Octopath Traveler has all of that and more. It also features a majestic soundtrack that innovates by introducing seamless transitions between different themes, a very rich story featuring eight protagonists with completely distinct personalities and story themes, a job system that gives you a plethora of customization options… and more.
The world of Orsterra will draw you in with a combination of gorgeously-made graphics and music and its vivid characters, who are taken up in plot threads that, while distinct, might just end up connecting themselves in the end — if you’re prepared to deal with an optional, secret endboss after your main adventure is over! And speaking of secrets, there is a lot to find here — even four “advanced” jobs that completely change how your characters play, and that are extremely rewarding to unlock.
Suffice to say, Octopath Traveler has been considered a masterpiece by many. It pays homage to older JRPGs while simultaneously innovating in how it deals with story, graphics, music, and more. If you’re into story-driven games, or RPGs in general, you really can’t miss out on this one.
Persona 4 Golden
A coming-of-age story where you team up with your friends — and a few demons — to kill other demons. While investigating a murder mystery. Do I have your attention yet?!
The Persona series is one of my favorite videogame series in existence — and I can already say that with confidence despite still being a relative newcomer to it. These are huge JRPGs set in modern Japan, usually featuring a cast of normal high school students whose lives take a turn to the supernatural. Mysterious entities, and an entire universe made up from people’s cognitions, where their most twisted desires may come to life — bringing them unlimited power or eternal misery. But as you venture through this alternate reality, you must still take care of your regular life as a student in the real world, building up social stats like “Knowledge” and “Courage,” and maintaining your Social Links — that is, your relationships with real people. For the stronger the bonds you form in the real world, the more powerful your Persona — your “other self” — becomes.
The battle system is your classical turn-based venture, relying heavily on elemental strengths and weaknesses: exploiting weak points and “downing” enemies allows you to act again, further extending your turn with multiple actions. It’s a simple yet elegant system that will always keep you devising strategies and ensuring that gameplay is just complex enough to be engrossing while not getting in the way of the story — which is the strongest point of the series, for certain. Persona games will, most certainly, deliver you intricate plots and deep characters, whose actions will resonate with you, and keep you wanting to immerse yourself fully into their world.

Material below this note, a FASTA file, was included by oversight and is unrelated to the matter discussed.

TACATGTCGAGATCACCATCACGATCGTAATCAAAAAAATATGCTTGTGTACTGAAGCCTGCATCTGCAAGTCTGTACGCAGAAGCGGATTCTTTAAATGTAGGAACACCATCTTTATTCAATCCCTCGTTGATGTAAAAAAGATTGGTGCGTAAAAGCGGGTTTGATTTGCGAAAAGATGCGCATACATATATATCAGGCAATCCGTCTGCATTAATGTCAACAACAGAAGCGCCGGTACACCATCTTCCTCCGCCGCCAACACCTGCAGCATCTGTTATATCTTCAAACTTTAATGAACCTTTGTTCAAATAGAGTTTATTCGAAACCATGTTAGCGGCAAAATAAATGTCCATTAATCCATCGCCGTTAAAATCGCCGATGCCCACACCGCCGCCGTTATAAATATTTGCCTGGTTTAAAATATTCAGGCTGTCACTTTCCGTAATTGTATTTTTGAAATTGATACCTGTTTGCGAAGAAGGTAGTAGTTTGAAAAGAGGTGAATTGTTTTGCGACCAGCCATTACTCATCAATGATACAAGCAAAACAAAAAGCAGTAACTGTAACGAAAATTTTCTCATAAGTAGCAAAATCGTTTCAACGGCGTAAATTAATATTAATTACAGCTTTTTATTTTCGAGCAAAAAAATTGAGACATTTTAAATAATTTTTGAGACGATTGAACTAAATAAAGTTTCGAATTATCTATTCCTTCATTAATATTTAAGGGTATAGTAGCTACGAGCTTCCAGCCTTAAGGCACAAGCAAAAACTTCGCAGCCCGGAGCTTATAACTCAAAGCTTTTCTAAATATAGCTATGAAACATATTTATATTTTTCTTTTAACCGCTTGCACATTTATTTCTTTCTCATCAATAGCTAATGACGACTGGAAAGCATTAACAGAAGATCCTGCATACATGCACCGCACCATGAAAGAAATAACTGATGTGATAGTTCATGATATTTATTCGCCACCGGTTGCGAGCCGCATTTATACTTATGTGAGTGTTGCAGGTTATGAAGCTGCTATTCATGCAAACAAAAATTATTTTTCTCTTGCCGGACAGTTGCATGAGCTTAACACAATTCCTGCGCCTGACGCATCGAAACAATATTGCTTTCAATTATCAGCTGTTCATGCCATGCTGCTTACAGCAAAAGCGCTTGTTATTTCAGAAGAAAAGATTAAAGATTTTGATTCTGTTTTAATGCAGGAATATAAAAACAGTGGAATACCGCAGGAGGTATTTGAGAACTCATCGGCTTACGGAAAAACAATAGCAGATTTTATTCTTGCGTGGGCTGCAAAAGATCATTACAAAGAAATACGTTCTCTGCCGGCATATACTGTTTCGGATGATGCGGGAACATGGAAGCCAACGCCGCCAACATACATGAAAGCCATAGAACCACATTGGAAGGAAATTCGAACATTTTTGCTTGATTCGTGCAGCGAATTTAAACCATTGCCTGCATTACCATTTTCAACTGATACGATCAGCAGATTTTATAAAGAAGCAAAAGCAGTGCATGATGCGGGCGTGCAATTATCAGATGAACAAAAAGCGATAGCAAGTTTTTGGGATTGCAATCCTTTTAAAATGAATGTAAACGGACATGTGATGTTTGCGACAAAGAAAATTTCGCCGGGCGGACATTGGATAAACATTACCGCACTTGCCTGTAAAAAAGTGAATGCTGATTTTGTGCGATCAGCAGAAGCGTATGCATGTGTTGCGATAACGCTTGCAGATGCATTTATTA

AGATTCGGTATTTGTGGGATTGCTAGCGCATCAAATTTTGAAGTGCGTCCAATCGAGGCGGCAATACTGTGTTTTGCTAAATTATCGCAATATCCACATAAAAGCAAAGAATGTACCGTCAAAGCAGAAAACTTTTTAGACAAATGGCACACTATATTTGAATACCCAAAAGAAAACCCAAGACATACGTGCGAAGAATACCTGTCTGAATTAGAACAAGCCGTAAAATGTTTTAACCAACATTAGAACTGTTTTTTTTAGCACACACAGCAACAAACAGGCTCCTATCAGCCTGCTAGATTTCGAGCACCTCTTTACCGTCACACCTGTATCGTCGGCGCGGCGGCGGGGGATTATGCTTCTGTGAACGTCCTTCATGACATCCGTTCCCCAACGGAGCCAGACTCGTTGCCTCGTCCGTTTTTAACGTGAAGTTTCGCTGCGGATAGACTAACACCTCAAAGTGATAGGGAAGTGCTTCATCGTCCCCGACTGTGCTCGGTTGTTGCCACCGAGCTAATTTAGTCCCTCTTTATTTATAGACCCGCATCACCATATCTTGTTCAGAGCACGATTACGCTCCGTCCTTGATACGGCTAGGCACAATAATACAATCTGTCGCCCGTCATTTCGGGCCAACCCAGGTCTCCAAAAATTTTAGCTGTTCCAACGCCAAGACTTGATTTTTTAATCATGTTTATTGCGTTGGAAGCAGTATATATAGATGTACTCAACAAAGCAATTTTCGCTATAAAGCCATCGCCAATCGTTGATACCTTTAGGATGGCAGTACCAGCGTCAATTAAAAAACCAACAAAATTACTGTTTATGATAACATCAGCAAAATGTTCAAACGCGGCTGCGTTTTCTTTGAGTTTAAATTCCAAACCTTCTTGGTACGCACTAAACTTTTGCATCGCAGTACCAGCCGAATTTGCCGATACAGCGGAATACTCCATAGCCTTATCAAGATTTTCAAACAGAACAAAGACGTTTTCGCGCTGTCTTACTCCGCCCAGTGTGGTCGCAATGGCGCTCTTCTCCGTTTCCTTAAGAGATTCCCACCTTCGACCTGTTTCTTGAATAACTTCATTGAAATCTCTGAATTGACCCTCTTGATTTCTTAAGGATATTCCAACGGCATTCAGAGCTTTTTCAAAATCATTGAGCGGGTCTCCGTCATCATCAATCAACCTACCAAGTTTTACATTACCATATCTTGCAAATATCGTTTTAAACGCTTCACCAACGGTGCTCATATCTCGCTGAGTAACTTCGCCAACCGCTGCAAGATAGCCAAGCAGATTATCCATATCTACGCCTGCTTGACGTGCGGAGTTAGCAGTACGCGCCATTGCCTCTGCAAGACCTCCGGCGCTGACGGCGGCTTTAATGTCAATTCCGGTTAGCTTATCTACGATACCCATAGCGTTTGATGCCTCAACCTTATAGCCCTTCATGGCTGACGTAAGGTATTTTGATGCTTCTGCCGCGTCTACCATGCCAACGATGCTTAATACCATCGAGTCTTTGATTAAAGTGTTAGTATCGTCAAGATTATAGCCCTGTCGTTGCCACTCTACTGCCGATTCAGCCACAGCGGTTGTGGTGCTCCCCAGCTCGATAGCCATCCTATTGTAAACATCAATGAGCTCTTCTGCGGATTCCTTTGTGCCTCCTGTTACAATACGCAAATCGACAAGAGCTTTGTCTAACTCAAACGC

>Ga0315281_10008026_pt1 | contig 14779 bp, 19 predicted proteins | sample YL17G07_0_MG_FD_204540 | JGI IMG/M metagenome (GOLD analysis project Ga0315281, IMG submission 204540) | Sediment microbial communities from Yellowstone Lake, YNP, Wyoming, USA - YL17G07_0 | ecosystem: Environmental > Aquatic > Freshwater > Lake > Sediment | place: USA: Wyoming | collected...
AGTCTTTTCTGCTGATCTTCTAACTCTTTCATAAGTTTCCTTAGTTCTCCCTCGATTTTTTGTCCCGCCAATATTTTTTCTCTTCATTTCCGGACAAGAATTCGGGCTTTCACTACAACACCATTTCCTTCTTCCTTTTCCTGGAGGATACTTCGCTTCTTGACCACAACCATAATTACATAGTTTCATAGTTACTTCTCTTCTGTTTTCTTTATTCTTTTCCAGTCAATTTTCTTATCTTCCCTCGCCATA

Skullgirls 2nd Encore
This fighting game came out in 2013, but it’s still being updated with brand-new characters being added to it! It also features one of the best soundtracks I’ve ever heard in a videogame, period. Need proof? Check this, or this, or the game’s amazing ending theme for a small taste. (I actually purchased the OST for this game.) The animation is also superbly done in hand-drawn style by artist Mariel Kinuko Cartwright. The entire presentation of the game is a work of art, with the jazz music, the cinema-like aesthetic, the colorful and charismatic cast of characters, the exceptional voiceover work, and more.
But aside from the music or the art, Skullgirls is a very good fighting game at its core, and features the single most comprehensive tutorial I’ve ever encountered in one. If you want to learn how to play fighting games, from the very basics to more advanced techniques, this game is worth checking out for the tutorial alone. And beyond that, you have a super fun experience with some truly tragic characters trapped in an extremely zany world where an entity called the Skull Heart can grant wishes… for a price.
(Also, Squigly is my favorite undead character of all time.)
Skullgirls 2nd Encore is currently 80% off on Steam. Check out the trailer here.
Slay the Spire
I’ll open by saying that I’ve sunk over 400 hours in this game — on its Switch version, sure, but I do own it on PC as well (and it’s the same). If I have some downtime, if I’m just sitting around at home doing nothing, etc., I’ll play a quick game of Slay the Spire. It’s the ideal kind of game to pick up and play, and then forget about until the next play session.
Slay the Spire is a roguelike deckbuilder game. That means that it’s a card game where you start out with a small deck of cards, but as you progress, facing opponents, entering prize rooms, shops, etc., you keep adding more cards to your deck, making it stronger and adapting it to your preferred playstyle. If you’ve played the Dungeon Run mode in Hearthstone, you should have a pretty good idea of what I’m talking about.
The game features four different classes, each with their own unique spells (besides the “colorless” spells that all heroes can use), and each class has multiple possible playstyles within it. In addition to that, once you beat the game, you unlock Ascension Mode, which has 20 levels of increasing difficulty. As of the time of writing this, I’ve only managed to beat Ascension 15 with each class — and that’s after those 400 hours of playing! It’s a completely optional thing, where the entire purpose of the experience — besides having fun — is increasing your mastery of the game, as you tackle harder and harder levels, for as long as you wish. If that sounds like a good time to you, Slay the Spire absolutely won’t disappoint.
Streets of Rage 4
This is my current “stress relief” game. Do you know those times when you just want to punch stuff? Well, when I’m feeling that urge, I simply pick up Streets of Rage 4, and walk around the streets, displaying my rage in the form of fists and boots to the face (and other body parts) of gang member and corrupt cop alike. It could be said that this beat ’em up has a Diablo-like vibe to it: it’s quick and easy to jump into and just smash stuff for a while.